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April 10, 2007

Leave The AMT Be

Daniel Gross writes:

The Republicans' main argument against Democrats is that they'll raise taxes by letting the Bush tax cuts expire in 2010. Fix the AMT now and it will simply allow Republicans to argue that the Democrats are raising taxes in 2007 and 2008, too. What's more, fixing the AMT permanently provides all the drawbacks of responsible tax cutting with none of the benefits. The point of fixing the AMT is to shield millions of Americans from future tax increases. But Americans, who are instant-gratification addicts, would sooner vote for somebody who cuts taxes by $1,000 today than for someone who spares them a tax hike of $2,000 tomorrow.

Would Democrats suffer political backlash? Probably not. The AMT's victims will be concentrated in states in which Republicans are not likely to be all that competitive in 2008. In the home of Bushenfreude, middle-class and well-off voters already tend to blame Bush and his Republican associates for everything that has gone wrong. And well they should, given the GOP's shocking fiscal irresponsibility under Bush. It would be easy to fault them for the AMT crisis, too.

When the crisis peaks, Democrats can offer their alternative: fix the AMT, which would then be hitting millions of middle-class voters by rolling back the Bush tax cuts on the very rich. That's a political argument they will win. What they shouldn't do is try to repair the AMT problem too soon, before the catastrophe next April. Fixing it before taxpayers feel the sting would be better fiscal policy—but lousy politics.

That's a plausible read. What worries me, though, is that rolling back the Bush tax cuts to do nothing save replace portions of the AMT is a revenue neutral strategy. Democrats need to actually raise revenues for things like health care -- and part of that may mean restoring the tax cuts under the rationale of channeling that cash towards universal coverage, as John Edwards is promising.

That said, Gross makes some good points on the politics of taxes. Waiting till next year, with the expiration of the Bush tax cuts and the roaring return of the AMT will allow for quite a bit of energy behind tax reform. That moment should be used not simply to fix the AMT, or to roll back the Bush tax cuts, but to actually reform the tax code, as needs to happen every couple of decades when the numbers of deductions and quirks and loopholes and cheats becomes too unwieldy. A more flexible, fair, and progressive structure would be good for the country's fiscal situation and good for progressive priorities into the future.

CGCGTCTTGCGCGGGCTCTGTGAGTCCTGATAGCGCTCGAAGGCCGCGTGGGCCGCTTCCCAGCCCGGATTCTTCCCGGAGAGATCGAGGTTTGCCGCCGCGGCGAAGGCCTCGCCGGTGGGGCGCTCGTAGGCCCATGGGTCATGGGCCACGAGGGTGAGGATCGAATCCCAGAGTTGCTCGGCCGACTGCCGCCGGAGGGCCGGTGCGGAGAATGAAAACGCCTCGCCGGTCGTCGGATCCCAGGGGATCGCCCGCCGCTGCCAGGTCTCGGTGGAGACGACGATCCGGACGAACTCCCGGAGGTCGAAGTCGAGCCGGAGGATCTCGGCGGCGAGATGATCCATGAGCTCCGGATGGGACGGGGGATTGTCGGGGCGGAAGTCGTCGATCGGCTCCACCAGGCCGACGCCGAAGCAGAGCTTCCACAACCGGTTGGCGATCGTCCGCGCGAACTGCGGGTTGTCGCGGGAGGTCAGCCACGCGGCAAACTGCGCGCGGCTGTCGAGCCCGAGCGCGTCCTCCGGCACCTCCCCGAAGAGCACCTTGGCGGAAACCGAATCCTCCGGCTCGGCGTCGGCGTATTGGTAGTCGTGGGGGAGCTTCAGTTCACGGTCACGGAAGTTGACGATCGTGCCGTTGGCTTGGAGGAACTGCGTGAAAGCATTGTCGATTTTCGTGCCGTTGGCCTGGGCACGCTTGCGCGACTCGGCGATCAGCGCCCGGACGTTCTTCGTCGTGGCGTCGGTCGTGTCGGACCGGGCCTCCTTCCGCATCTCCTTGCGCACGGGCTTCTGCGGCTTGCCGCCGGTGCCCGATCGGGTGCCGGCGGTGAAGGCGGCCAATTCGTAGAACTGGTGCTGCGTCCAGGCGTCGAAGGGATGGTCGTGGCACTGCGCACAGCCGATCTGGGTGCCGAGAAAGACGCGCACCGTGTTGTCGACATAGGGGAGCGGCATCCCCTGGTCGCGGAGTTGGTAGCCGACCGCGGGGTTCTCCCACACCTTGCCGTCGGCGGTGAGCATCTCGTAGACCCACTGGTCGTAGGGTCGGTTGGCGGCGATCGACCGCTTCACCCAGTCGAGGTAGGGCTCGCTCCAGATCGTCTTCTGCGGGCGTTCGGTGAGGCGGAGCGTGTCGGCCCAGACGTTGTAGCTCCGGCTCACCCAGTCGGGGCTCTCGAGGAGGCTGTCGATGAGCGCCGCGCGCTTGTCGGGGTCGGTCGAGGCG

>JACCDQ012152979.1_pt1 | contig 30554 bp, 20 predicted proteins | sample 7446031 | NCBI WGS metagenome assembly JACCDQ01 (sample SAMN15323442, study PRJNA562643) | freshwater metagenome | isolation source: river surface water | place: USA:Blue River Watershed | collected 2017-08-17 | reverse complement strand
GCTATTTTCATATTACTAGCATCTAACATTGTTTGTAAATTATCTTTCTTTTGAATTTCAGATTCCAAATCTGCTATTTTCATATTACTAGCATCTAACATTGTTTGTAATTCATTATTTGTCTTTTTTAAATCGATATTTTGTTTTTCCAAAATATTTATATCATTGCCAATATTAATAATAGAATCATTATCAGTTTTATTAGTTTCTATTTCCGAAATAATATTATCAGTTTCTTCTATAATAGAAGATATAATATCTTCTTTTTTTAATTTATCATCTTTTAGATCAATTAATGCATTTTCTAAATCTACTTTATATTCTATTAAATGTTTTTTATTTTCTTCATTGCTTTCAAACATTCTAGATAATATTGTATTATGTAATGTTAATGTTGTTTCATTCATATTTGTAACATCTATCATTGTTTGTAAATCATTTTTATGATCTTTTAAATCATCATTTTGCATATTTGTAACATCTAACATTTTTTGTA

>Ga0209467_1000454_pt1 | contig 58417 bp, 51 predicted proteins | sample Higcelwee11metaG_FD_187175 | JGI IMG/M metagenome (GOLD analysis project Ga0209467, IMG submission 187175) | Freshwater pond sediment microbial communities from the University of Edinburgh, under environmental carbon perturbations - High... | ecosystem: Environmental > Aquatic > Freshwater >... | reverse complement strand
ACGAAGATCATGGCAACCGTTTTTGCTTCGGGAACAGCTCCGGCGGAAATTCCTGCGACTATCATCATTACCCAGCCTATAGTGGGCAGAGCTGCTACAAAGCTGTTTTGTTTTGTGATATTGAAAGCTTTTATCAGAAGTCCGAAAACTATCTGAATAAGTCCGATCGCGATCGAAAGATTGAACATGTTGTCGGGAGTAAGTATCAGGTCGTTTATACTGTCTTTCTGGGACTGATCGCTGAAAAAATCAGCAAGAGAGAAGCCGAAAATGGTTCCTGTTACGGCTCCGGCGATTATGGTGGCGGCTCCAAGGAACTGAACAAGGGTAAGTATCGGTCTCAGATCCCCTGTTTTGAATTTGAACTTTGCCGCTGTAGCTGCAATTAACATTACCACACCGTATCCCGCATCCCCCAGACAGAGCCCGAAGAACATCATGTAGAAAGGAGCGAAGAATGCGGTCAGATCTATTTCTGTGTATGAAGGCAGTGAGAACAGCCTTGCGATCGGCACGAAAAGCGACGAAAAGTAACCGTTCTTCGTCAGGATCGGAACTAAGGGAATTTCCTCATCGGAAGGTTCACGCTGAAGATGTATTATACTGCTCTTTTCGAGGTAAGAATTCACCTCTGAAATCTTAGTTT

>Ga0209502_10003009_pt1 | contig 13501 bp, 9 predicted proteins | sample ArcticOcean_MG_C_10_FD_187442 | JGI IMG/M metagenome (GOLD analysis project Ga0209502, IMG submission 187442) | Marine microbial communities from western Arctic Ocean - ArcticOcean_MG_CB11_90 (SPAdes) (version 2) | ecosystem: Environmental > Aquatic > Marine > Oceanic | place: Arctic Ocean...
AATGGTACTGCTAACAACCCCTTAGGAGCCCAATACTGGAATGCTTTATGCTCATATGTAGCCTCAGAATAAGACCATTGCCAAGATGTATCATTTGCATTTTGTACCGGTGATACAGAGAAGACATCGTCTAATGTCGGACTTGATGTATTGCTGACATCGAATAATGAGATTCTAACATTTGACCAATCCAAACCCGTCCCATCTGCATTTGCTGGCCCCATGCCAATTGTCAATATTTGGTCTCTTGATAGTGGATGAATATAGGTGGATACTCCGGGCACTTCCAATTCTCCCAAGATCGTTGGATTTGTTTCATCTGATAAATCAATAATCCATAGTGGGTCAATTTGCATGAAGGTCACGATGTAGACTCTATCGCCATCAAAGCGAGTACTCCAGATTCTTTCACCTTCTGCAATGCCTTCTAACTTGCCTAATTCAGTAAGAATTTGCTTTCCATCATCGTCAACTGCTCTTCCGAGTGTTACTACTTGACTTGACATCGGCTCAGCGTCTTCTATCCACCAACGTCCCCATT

April 10, 2007 in Taxes | Permalink

Comments

Capital gains and dividend income are shielded from the AMT. That should be rectified in any event.

Posted by: RT | Apr 10, 2007 11:19:25 AM

Stay out of my wallet, you communist!

Posted by: FoolsMate | Apr 10, 2007 11:55:27 AM

...rolling back the Bush tax cuts to do nothing save replace portions of the AMT is a revenue neutral strategy. Democrats need to actually raise revenues...

Liberals want to raise taxes....So who is surprised?

Posted by: Fred Jones | Apr 10, 2007 11:59:32 AM

Foolsmate -

Only if you stop using the roads I'm paying for, the police force I'm paying for, the fire department I'm paying for, the military I'm paying for, the airport security I'm (now) paying for, the diplomatic corps I'm paying for, the schools I'm paying for, and, well, pretty much every other piece of public infrastructure I'm paying for.

Posted by: NonyNony | Apr 10, 2007 11:59:47 AM

Stay out of my wallet, you communist!

This
is exactly the same healthcare analysis and plan of action from the 'progressives'. Comb through this and tell me if you can find any difference other than the name.

Say it ain't so


Posted by: Fred Jones | Apr 10, 2007 12:16:30 PM

Fred - government spending determines the level of taxes over the long run; it all must be either paid for or defaulted on eventually, and default's not really an option for the world's sole superpower, if it wants to keep on being one.

It doesn't matter whether it's universal health care, the Iraq war, subsidies to Big Energy, or what: if the government spends money, it's a tax hike, either now or later.

Posted by: RT | Apr 10, 2007 12:48:18 PM

NonyNony,
You've conveniently left out the (to most people, highly objectionable) big ticket socialist nanny-state utopia economic interventions you want to increase taxes for: cradle-to-grave health care, expanded welfare and social security, free university level education, various labor and trade protections, global warming mitigation etc.

I'll gladly pay for roads etc. -- I didn't say I was against ALL taxes lol--and happily decline subsidizing deadbeats and shirkers.

Posted by: FoolsMate | Apr 10, 2007 12:56:21 PM

Increasing taxes to pay for health care is not a zero sum game for individuals. It would likely be partially offset by: higher wages (employers would not be paying for insurance) and spending less money directly on health care (co-pays, premiums, etc.).

Moreover, the average satisfaction is significantly higher in government run health programs than private insurance (though that cost isn't necessarily tangible).

Posted by: DaveInTheCorn | Apr 10, 2007 1:56:44 PM

The AMT doesen't need fixing.

Posted by: DRR | Apr 10, 2007 3:14:01 PM

The AMT doesen't need fixing.

No....eliminated. If you don't like "preference items" such as municipal bonds that are tax exempt, then get rid of the darn things. To have this parallel, stand-alone tax system with it's own tax rates and it's own rules simply doubles the complexity and expense of tax collection.

Posted by: Fred Jones | Apr 10, 2007 5:24:21 PM

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Posted by: judy | Sep 28, 2007 5:21:39 AM

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